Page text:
CPH, Day 2 10:20 AM Well rested – up and at them. I skip breakfast at the hotel since check out is at 11:00 AM. Fortunately, we’ve shot plenty of photos yesterday, because the weather today proves to be even worse. It’s actually snowing. So we head to a cozy café to start the day off right. 2:40 PM Making our way around town, we happen upon a sightseeing boat about to depart at Gammelstrand. We hop on board and spend the next two hours under the boat’s


GO SEE

REIZ »R 20 T. 0 4 B1«


GO SEE

ANDY WOLF WHITE HE AT »B a r ra nt e s«

Marijana Jurcevic, Berlin 31 years 176 cm Most Wanted Models Mari Jana memarijana memarijana

glass roof learning all kinds of trivia about Copenhagen from the audio guide, including a short stopover in the scenic Nyhavn neighborhood. Very relaxed. Seeing a city from the water makes it look even better.

4:30 PM We depart in Christianshavn and head over to the Copenhagen Food Market. In terms of individual offerings and vendors, this is a league above what I’m used to at Markthalle Neun in Berlin. Every single stand looks entirely different. Every vendor marches to his own drum. I hook up some sweet potato fries. Snapchat time.

5:15 PM We’re not going to make it Christiania today, but from what I’ve heard it’s not that great anymore due to weekly raids by the police. It’s always nice to leave some things for your next visit. We hit an Uber to the train station and head to the airport. My flight leaves at 6:45 PM. Despite the bad weather, Copenhagen has made a lasting impression on me. The Danes are very friendly people. The non-Danes are super friendly as well. Everything is permeated by design: the fashion, the architecture, the food, and naturally, the eyewear. I can’t wait to come back – but during the summer.


IN DUS T R Y INSIGH T

photo STEFAN DONGUS

When it comes to staying updated on the latest eyewear styles in Scandinavia, tradeshow copenhagen specs is the “place to be�. The rather young tradeshow is generating major buzz and attracts visitors beyond the Northern hemisphere. We wanted to learn more about the unique format and spoke to Morten Gammelmark, who also shared some reasons why Copenhagen is always worth a visit, even outside tradeshow season.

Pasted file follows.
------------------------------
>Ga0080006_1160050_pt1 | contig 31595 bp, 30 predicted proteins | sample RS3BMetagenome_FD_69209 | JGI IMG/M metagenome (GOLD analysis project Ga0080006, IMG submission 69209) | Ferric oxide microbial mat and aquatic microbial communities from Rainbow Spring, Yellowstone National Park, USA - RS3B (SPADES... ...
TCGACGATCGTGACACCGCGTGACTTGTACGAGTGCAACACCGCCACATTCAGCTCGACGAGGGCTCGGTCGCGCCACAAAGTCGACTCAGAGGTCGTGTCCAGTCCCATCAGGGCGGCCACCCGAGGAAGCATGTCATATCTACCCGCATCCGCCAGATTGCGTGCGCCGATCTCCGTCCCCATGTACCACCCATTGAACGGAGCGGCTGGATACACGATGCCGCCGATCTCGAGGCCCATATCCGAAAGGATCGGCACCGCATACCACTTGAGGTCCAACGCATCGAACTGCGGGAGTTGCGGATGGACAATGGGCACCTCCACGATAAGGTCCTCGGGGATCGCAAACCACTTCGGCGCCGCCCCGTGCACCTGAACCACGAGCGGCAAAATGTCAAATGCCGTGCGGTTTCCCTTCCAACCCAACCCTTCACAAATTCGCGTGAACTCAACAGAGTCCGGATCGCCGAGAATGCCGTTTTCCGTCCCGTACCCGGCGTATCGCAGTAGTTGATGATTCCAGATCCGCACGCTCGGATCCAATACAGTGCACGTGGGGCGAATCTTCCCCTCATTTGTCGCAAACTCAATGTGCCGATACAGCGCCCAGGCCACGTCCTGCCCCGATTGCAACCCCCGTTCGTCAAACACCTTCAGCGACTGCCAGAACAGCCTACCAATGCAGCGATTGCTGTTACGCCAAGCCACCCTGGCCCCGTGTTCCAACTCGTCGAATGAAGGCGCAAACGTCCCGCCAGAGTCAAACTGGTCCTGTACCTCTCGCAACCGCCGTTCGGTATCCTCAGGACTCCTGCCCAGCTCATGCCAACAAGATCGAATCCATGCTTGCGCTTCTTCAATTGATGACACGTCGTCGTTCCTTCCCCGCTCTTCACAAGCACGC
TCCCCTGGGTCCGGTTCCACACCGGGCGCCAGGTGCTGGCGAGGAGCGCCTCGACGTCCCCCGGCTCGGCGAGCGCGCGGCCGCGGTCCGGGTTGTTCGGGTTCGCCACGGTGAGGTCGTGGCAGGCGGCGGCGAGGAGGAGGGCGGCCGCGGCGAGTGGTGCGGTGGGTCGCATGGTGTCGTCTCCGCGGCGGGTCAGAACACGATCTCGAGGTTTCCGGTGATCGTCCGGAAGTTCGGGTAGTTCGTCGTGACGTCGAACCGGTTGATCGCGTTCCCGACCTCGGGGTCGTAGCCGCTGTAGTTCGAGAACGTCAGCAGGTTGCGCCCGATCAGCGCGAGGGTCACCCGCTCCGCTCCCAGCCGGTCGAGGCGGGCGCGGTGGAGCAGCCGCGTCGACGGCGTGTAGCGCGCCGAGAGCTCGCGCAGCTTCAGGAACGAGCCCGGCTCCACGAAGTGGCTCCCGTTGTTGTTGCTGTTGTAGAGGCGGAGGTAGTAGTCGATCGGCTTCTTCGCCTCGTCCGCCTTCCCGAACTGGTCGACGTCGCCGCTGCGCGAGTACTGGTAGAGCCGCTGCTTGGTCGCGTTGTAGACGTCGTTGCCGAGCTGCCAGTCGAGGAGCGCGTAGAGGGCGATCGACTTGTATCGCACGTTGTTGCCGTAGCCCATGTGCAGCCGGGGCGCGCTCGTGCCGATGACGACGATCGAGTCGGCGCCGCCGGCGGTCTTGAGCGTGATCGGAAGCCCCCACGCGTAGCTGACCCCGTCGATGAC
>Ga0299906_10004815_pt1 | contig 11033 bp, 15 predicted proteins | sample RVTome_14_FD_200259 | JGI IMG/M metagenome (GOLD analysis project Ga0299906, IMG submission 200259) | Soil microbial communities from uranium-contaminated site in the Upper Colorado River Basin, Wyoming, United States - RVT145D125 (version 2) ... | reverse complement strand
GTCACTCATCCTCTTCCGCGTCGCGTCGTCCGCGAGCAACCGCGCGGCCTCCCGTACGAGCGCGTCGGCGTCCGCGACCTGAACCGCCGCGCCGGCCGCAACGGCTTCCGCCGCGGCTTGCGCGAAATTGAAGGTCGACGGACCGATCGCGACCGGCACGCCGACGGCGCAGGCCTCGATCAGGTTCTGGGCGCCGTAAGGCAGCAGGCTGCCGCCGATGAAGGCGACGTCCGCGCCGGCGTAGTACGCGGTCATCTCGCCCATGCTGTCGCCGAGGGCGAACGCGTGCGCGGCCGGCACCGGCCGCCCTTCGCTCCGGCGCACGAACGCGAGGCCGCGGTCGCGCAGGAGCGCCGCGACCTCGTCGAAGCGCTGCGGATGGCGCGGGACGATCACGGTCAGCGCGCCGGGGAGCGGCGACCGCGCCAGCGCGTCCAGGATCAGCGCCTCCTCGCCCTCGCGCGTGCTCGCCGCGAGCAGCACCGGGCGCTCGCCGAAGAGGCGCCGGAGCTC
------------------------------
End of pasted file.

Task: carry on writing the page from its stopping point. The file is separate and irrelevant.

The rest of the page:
IN DUS T R Y INSIGH T

MORTEN GAMMELMARK COPENHAGEN SPECS Hi Morten, this year the show at the old locomotive workshop, Lokomotivværkstedet, opened its doors for the third time. What was your initial idea behind this show? I created copenhagen specs out of love for the eyewear industry. I really love the different styles of design, the different materials, and the stories behind the brands. But I didn’t want to create “just” another eyewear show out of many... What is different compared to other shows? Our main focus is on the products, so booths have to be open. And we have our own overall design parameters with the wooden back walls and small, open booths. At copenhagen specs, every exhibitor is equal no matter how big a company. There is one DJ playing music, instead of

everyone playing their own, and the over 100-year-old Lokomotivværksted just creates a unique atmosphere that you can’t find anywhere else. Everyone from the eyewear industry is welcome in a friendly atmosphere. Is this a purely Scandinavian show? The main goal is to become the show every Scandinavian optician has to visit. However, as the years have gone by, we have visitors from all over the world. This year we had visitors from more than 20 countries – as far away as Japan, Australia, Sri Lanka, Canada. For the official dinner party, you booked the complete BioMio restaurant. Why did so many people show up? We were 215 people from copenhagen


IN DUS T R Y INSIGH T

at the restaurant – a great mix of exhi- Copenhagen? bitors and visitors. So many came because Christiania, Amager Strandpark (the new a big part of going to a show in Denmark is beach in Copenhagen), Papirøen (“Street the social networking. At dinner you finally food heaven”), Værnedamsvej, and Langelfind the time to talk to old colleagues and inje (The Little Mermaid). other exhibitors and visitors. Now that the show is done... will you enjoy Why should future show visitors spend at your ten month holidays? least two more days in your city? (Laughs) Of course not! I will have a week They should at least spend a day at the off and then I will start planning the show show. The booths are open and not that for 2017, talk to the exhibitors and visitors big, so within a short time you can get an to figure out how to make the show even overview of all the new trends in eyewear. better next year. It’s very important to lisThen visitors can use a day or two to exten to all the advice from my partners. They perience the fantastic city of Copenhagen. are the main ingredients in the show – not The great food, the tourist attractions, and me. If they are happy, I am happy and have the shopping venues. succeeded with the show. What are your TOP 5 places to visit in specs


FACE À FACE »P i x e l 1« b i k i ni RVCA , b ra c e l e t SWAROVSKI, b a c k p a c k BILL ABONG